Nonfiction > Harvard Classics > Sir Thomas Malory > The Holy Grail
  PREVIOUS NEXT  
CONTENTS · BOOK CONTENTS · BIBLIOGRAPHIC RECORD
Sir Thomas Malory (d. 1471).  The Holy Grail.
The Harvard Classics.  1909–14.
 
The Thirteenth Book
 
Chapter III
 
How Sir Gawaine Essayed to Draw out the Sword, and How an Old Man Brought in Galahad
 
 
NOW, fair nephew, said the king unto Sir Gawaine, essay ye, for my love. Sir, he said, save your good grace I shall not do that. Sir, said the King, essay to take the sword and at my commandment. Sir, said Gawaine, your commandment I will obey. And therewith he took up the sword by the handles, but he might not stir it. I thank you, said the king to Sir Gawaine. My lord Sir Gawaine, said Sir Launcelot, now wit ye well this sword shall touch you so sore that ye shall will ye had never set your hand thereto for the best castle of this realm. Sir, he said, I might not withsay mine uncle’s will and commandment. But when the king heard this he repented it much, and said unto Sir Percivale that he should essay, for his love. And he said: Gladly, for to bear Sir Gawaine fellowship. And therewith he set his hand on the sword and drew it strongly, but he might not move it. Then were there more that durst be so hardy, to set their hands thereto. Now may ye go to your dinner, said Sir Kay unto the King, for a marvellous adventure have ye seen. So the king and all went unto the court, and every knight knew his own place, and set him therein, and young men that were knights served them. So when they were served, and all sieges fulfilled save only the Siege Perilous, anon there befell a marvellous adventure, that all the doors and windows of the palace shut by themself. Not for then the hall was not greatly darked; and therewith they abashed both one and other. Then King Arthur spake first and said: By God, fair fellows and lords, we have seen this day marvels, but or night I suppose we shall see greater marvels. In the meanwhile came in a good old man, and an ancient, clothed all in white, and there was no knight knew from whence he came. And with him he brought a young knight, both on foot, in red arms, without sword or shield, save a scabbard hanging by his side. And these words he said: Peace be with you, fair lords. Then the old man said unto Arthur: Sir, I bring here a young knight, the which is of king’s lineage, and of the kindred of Joseph of Aramathie, whereby the marvels of this court, and of strange realms, shall be full accomplished.  1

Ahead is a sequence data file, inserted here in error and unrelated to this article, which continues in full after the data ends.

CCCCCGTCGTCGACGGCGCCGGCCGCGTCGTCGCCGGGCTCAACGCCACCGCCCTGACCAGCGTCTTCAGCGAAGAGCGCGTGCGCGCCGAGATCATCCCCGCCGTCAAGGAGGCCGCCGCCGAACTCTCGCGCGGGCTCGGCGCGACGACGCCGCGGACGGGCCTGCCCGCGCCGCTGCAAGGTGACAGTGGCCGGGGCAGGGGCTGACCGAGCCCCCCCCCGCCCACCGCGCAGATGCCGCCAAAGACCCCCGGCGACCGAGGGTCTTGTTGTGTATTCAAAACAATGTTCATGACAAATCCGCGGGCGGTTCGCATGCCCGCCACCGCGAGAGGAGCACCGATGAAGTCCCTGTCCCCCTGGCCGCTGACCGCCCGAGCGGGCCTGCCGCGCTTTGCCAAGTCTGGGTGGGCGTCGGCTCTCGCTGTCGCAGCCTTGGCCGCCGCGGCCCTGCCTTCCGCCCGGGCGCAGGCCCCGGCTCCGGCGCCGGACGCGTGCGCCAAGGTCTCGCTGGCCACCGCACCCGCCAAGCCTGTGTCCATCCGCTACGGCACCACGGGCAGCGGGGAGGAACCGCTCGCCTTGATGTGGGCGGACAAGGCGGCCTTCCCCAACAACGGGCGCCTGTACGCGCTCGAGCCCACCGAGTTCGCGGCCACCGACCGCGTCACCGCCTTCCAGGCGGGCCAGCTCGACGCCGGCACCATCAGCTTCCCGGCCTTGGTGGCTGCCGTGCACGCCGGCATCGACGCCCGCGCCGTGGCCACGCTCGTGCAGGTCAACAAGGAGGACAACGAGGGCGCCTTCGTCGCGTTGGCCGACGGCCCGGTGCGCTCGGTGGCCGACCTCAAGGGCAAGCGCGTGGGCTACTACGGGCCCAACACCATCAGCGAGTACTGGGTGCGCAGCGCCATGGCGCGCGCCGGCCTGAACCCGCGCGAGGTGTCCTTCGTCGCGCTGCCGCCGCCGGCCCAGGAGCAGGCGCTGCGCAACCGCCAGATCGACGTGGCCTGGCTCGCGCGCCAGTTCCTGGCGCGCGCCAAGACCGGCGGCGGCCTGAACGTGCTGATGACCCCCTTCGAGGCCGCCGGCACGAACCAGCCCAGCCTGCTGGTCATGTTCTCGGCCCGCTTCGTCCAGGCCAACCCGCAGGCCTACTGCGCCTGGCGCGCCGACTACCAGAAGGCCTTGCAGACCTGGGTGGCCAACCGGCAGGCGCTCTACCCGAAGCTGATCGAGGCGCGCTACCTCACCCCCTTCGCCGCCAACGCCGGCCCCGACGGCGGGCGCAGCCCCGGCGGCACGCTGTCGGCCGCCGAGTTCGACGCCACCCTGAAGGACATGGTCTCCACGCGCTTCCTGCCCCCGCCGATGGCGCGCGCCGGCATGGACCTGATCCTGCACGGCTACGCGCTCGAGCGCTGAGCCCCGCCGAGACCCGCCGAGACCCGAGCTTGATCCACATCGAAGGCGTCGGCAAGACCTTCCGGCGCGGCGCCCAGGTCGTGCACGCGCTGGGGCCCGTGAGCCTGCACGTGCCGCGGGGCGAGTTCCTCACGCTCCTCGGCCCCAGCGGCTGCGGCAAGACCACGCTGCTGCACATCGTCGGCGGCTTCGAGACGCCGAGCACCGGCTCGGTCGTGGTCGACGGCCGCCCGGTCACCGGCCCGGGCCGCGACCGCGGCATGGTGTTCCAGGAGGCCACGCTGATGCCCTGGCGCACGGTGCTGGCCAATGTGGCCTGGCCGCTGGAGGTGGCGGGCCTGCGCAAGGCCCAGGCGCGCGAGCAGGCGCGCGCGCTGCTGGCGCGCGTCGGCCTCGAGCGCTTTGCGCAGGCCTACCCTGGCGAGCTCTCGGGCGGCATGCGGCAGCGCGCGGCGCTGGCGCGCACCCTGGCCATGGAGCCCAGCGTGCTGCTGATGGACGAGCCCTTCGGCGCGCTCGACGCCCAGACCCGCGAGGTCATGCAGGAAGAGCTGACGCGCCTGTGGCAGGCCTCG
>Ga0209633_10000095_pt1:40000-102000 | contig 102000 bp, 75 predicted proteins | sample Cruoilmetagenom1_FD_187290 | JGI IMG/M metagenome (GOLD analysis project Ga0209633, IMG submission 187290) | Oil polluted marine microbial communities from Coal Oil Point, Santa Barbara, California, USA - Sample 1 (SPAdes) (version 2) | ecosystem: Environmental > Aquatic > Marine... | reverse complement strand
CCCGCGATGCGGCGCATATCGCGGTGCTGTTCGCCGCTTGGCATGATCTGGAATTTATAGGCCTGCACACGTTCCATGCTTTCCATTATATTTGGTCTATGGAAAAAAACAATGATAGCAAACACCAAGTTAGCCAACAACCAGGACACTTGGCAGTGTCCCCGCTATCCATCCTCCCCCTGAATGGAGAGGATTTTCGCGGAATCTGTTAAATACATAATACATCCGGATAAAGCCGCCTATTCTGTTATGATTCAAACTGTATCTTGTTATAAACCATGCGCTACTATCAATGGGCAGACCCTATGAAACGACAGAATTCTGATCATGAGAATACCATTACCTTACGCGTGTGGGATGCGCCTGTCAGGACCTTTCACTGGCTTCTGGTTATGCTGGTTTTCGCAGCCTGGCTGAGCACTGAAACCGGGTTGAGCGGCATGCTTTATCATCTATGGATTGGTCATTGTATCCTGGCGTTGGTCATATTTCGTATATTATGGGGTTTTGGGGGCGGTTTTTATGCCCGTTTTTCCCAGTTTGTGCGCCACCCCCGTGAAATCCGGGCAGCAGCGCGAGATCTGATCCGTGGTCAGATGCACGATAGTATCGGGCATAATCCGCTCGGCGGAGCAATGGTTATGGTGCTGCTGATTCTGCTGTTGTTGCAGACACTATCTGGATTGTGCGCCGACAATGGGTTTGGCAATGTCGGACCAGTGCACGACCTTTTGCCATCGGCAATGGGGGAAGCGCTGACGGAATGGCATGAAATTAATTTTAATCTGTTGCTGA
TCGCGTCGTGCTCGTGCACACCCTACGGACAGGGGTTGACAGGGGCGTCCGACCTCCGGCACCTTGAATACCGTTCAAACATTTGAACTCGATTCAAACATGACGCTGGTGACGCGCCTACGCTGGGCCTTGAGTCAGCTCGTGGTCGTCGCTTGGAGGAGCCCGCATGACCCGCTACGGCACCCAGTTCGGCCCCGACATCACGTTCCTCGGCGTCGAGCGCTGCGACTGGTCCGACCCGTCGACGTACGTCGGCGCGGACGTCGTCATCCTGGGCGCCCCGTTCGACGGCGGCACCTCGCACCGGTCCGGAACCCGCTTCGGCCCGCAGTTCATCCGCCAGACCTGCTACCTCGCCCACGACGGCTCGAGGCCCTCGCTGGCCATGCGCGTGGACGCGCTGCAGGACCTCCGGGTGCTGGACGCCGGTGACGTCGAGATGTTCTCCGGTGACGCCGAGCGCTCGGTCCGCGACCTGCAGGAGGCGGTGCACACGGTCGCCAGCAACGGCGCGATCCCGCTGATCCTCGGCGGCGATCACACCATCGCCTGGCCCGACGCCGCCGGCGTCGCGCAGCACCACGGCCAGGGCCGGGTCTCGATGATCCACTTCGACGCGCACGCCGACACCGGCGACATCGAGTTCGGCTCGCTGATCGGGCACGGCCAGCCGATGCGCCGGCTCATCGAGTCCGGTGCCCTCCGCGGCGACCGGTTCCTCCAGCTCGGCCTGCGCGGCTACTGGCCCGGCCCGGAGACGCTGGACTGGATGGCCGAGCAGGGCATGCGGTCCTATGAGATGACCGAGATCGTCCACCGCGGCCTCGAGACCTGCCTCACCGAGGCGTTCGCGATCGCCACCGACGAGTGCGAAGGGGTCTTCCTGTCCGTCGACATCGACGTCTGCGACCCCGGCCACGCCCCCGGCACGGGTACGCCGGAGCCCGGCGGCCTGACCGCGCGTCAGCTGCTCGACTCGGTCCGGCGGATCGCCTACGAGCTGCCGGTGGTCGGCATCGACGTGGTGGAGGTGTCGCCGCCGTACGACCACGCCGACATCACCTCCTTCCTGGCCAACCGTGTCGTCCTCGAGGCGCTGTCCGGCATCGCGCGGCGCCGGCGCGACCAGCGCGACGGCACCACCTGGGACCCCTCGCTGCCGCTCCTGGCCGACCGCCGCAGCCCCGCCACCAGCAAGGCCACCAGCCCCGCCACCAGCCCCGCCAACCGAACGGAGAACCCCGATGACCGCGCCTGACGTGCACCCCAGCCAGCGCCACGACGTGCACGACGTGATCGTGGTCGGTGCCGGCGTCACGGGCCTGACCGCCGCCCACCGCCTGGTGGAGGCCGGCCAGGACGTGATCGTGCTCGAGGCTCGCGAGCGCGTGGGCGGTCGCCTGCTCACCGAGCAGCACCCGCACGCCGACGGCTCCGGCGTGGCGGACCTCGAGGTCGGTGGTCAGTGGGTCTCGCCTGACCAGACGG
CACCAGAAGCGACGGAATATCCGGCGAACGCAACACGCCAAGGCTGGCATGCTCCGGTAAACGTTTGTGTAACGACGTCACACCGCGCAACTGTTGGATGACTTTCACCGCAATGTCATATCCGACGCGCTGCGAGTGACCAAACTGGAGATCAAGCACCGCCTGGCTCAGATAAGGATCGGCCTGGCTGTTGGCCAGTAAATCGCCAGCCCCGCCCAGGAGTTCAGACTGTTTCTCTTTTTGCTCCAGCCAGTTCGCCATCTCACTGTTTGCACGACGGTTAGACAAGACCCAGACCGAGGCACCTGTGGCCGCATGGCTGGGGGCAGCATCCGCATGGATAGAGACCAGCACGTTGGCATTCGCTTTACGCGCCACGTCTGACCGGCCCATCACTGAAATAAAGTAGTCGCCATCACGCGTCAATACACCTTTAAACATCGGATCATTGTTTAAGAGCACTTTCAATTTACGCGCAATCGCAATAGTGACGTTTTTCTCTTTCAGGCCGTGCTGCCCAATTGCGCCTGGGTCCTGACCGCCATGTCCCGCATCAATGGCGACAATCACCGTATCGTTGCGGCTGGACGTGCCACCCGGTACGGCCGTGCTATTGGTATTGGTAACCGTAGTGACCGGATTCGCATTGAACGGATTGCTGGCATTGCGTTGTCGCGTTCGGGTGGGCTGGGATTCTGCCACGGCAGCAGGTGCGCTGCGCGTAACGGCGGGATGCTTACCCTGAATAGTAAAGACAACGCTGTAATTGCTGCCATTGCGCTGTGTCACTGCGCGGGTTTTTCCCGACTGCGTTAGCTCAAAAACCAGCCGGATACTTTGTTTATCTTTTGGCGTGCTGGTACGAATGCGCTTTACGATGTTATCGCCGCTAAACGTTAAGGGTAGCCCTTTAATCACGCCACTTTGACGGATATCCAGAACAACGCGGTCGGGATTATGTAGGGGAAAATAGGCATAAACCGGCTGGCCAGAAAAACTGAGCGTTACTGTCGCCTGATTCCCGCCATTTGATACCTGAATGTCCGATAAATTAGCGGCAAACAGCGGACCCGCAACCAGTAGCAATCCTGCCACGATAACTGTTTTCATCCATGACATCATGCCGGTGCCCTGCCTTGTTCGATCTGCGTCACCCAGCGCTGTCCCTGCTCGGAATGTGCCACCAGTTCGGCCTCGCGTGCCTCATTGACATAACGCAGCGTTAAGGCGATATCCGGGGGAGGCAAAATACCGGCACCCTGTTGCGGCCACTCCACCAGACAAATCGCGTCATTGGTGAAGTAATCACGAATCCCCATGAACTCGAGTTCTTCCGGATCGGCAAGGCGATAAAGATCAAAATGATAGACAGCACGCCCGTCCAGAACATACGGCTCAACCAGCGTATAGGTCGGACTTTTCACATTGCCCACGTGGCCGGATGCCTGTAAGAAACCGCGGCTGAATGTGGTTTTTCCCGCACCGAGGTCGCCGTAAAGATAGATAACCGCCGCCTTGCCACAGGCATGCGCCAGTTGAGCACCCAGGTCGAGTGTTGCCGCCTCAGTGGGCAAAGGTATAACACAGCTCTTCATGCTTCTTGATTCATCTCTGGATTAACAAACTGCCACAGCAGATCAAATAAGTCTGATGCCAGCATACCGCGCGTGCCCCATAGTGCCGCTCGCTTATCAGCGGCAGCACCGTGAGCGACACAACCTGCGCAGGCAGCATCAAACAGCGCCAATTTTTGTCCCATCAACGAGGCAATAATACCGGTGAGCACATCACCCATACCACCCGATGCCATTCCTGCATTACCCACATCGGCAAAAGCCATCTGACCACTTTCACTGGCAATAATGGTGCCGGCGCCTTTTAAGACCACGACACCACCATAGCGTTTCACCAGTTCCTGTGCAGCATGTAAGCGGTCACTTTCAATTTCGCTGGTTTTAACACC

CONTENTS · BOOK CONTENTS · BIBLIOGRAPHIC RECORD
  PREVIOUS NEXT  
 
Loading
Click here to shop the Bartleby Bookstore.

Shakespeare · Bible · Strunk · Anatomy · Nonfiction · Quotations · Reference · Fiction · Poetry
© 1993–2014 Bartleby.com · [Top 150] · Subjects · Titles · Authors